Search
Tolovana Resort – June 15 to July 15 #1
Vancouver, WA – June 2017

Farro Risotto with Prosciutto, Parmesan and Brussels Sprouts Recipe

Farro Risotto with Prosciutto Real Food Traveler Editor’s Note: I first experienced Farro, a rustic, chewy grain usually served as a side dish, at Celilo, one of my favorite restaurants in Hood River, Oregon. Farro has a nutty flavor and satisfying chewiness that fills you up. It’s a healthful and delicious alternative to white rice or other more processed grains. Try this delicious recipe for risotto with prosciutto, parmesan and Brussels sprouts (all favorite ingredients) for your holiday table. It’ll be both healthy and delicious. — BH

Recipe and opening comments courtesy Serena Wolf www.domesticate-me.com and Sidechef www.sidechef.com

For those of you who aren’t familiar with farro, it’s an unhybridized (pure form) of wheat that’s one of the oldest (if not THE oldest) cultivated grain in the world. It’s high in fiber and rich in cyanogenic glucosides, that stimulate the immune system, regulate blood sugar levels, and lower cholesterol. Farro also contains more protein than most whole grains, and it’s packed with B vitamins, antioxidants, and essential minerals such as manganese and zinc. While farro is low in gluten, it is not gluten-free.

Farro comes in multiple varieties: whole/unpearled, semi-pearled (semi-perlato), or pearled (perlato). These distinctions refer to how much exterior bran and germ have been removed from the grain. More Some farro labeled “whole” is actually semi-pearled. To distinguish types of farro, look at the cooking time on the package. If it says 15 minutes or less, it’s pearled. 30 minutes? Semi-pearled. 50 minutes or longer means it’s whole.

For this risotto recipe, Serena recommends semi-pearled farro However, all three types will work fine.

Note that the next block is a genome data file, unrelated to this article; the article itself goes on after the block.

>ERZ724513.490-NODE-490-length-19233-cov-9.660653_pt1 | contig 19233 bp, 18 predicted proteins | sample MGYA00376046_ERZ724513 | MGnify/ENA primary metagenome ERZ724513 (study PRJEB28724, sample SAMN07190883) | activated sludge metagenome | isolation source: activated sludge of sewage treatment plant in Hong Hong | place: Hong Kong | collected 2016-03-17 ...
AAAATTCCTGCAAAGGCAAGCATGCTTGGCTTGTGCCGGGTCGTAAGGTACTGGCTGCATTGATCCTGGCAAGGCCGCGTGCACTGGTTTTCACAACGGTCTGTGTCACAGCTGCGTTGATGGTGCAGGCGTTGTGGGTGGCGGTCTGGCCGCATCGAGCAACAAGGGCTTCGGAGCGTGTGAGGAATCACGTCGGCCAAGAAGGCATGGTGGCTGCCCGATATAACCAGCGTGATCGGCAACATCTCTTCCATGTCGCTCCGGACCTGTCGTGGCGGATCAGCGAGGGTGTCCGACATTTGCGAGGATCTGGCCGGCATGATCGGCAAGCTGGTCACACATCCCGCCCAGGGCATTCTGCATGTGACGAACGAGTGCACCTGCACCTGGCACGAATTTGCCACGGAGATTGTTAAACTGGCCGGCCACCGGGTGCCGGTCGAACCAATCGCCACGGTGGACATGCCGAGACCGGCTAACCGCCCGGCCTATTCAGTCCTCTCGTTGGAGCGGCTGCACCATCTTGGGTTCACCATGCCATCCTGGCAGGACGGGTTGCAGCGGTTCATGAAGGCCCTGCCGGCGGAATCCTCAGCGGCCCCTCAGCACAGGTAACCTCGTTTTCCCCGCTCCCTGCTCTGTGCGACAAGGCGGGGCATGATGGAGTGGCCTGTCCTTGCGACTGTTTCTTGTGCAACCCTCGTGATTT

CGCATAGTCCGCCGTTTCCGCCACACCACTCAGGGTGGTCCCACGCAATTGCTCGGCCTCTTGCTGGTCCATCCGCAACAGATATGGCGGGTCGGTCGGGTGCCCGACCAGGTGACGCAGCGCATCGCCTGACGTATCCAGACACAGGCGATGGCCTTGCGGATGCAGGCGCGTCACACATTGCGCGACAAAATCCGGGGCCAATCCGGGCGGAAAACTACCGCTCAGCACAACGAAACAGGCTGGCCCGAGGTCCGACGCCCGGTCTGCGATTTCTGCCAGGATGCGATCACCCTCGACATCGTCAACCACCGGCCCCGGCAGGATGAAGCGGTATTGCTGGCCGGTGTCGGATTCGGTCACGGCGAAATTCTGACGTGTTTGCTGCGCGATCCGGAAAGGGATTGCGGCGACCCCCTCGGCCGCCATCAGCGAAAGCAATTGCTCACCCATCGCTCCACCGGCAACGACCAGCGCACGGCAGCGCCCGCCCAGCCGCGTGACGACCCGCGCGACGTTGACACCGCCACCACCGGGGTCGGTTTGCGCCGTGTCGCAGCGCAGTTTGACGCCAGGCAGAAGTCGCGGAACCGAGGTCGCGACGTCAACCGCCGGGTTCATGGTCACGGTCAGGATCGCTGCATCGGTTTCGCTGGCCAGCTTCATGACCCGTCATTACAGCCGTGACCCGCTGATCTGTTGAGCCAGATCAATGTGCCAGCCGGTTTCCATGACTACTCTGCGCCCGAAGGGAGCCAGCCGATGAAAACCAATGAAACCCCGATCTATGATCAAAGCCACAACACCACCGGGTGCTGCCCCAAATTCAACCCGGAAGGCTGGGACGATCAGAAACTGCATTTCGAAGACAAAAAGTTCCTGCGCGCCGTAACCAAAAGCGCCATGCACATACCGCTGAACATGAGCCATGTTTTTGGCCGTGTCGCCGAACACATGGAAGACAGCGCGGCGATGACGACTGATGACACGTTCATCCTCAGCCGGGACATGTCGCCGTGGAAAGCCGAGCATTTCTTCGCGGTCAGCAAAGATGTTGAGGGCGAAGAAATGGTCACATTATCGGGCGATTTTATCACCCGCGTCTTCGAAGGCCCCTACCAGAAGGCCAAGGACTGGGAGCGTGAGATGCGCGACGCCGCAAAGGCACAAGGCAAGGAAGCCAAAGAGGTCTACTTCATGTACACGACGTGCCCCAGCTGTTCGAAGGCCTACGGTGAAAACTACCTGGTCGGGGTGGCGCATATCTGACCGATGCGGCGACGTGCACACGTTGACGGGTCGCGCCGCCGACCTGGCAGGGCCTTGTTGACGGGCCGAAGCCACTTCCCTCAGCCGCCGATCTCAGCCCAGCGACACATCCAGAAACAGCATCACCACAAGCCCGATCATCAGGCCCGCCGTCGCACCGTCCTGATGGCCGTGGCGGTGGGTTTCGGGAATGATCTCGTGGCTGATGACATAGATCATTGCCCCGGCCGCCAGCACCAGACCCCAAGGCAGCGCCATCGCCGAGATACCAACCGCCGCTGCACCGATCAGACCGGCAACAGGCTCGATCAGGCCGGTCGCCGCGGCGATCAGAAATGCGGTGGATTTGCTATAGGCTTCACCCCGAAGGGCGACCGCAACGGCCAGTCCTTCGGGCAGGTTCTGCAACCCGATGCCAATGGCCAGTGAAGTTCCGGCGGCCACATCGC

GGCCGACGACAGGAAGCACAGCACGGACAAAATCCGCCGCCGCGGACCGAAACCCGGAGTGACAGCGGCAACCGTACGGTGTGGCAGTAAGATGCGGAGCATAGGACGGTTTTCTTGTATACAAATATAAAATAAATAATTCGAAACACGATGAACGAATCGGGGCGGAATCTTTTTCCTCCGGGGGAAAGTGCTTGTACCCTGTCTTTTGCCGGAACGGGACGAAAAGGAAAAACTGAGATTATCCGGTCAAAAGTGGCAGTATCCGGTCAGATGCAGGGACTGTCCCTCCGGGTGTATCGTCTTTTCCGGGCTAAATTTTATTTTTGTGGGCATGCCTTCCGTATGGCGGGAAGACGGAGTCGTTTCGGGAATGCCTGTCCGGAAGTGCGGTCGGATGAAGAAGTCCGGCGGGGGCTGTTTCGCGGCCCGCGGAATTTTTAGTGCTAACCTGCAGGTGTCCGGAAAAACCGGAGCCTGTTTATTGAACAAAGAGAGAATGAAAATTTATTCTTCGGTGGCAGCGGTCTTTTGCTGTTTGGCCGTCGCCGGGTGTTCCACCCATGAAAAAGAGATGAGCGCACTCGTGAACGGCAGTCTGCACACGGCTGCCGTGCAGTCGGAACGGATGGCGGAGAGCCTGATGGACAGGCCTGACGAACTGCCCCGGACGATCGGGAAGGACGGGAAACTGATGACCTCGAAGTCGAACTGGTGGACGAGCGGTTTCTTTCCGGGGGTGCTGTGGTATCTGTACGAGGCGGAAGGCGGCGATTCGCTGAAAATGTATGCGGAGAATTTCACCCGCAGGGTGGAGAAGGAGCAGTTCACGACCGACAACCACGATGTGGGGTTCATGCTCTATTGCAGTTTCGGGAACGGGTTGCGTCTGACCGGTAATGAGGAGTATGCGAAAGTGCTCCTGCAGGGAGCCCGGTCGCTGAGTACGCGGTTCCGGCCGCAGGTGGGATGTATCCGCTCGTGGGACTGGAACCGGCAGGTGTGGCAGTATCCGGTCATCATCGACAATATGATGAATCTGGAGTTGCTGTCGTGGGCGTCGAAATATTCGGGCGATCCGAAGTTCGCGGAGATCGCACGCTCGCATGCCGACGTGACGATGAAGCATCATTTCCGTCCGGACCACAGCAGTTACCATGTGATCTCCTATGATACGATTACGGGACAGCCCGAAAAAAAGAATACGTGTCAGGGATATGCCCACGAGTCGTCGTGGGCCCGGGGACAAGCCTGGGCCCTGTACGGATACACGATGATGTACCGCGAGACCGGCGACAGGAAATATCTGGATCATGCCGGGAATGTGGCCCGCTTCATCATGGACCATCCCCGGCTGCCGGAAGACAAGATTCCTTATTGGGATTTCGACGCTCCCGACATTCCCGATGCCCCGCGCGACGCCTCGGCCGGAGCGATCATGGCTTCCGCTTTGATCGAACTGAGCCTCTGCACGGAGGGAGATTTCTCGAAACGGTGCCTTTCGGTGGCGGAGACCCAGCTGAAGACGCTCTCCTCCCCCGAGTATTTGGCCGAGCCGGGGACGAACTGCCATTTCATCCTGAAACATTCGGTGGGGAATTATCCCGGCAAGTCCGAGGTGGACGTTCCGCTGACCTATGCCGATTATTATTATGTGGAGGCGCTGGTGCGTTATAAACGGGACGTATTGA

5 tablespoons extra virgin olive oil, divided

12 Brussels sprouts, washed and quartered

1 pinch salt

½ teaspoon crushed red pepper flakes

1 large shallot, minced

2 cloves garlic, minced

1¼ cups semi-pearled farro (or arborio rice of you’re gluten-intolerant)

½ cup dry white wine

4½ cups low-sodium chicken stock (or make your own chicken stock by boiling chicken bones and skimming off extra fat)

3 ounces prosciutto, diced

1 teaspoon fresh lemon zest, plus extra for garnish

¼ cup grated Parmesan cheese, plus extra for garnish

Start with the Brussels sprouts. Heat 2 tablespoons of olive oil in a large skillet. When hot add the Brussels sprouts.

Add the crushed red pepper flakes and a pinch of salt to the sprouts and cook, stirring periodically, for about 15 minutes until lightly browned and tender. Set aside while you cook the farro. (To save time, you can also cook your Brussels sprouts at the same time as the farro). Pour the chicken stock into a medium saucepan and bring to a simmer, lower the heat and keep warm.

Heat 2 tablespoons of olive oil in a large Dutch oven or saucepan. Add the shallots and sauté for about 3 minutes until they become translucent. Add the garlic and sauté for 1 minute until fragrant.

Stir in the farro, so that it’s well coated in the olive oil and toast for 3 minutes. Be careful not to let the shallots or grains burn.

Reduce the heat to low and add the white wine. Cook, making sure to scrape any brown bits from the bottom of the pan, until the liquid is completely absorbed.

Once the wine is absorbed, pour 1 cup of the warm stock to the pan, so that the farro is just covered with liquid.

Reduce the heat to low and add the white wine. Cook, making sure to scrape any brown bits from the bottom of the pan, until the liquid is completely absorbed.

Once the wine is absorbed, pour 1 cup of the warm stock to the pan, so that the farro is just covered with liquid.

After the last addition of stock has been mostly absorbed, stir in the Brussels sprouts and 2 ounces of the diced prosciutto and stir until the farro is creamy and the sprouts are heated through.

Remove from heat and stir in the final tablespoon of olive oil, Parmesan and lemon zest. Taste and season with fresh ground pepper if you like.

Garnish with the remaining prosciutto, extra Parmesan and a sprinkle of lemon zest and serve immediately

 



Bobbie Hasselbring, RFT Editor

RFT co-founder Bobbie Hasselbring has been a travel junkie her entire life. An award-winning writer and editor for more than 25 years and author of the regional food-travel bestsellers, The Chocolate Lover’s Guide to the Pacific Northwest and The Chocolate Lover’s Guide Cookbook, Bobbie is editor-in-chief at realfoodtraveler.com.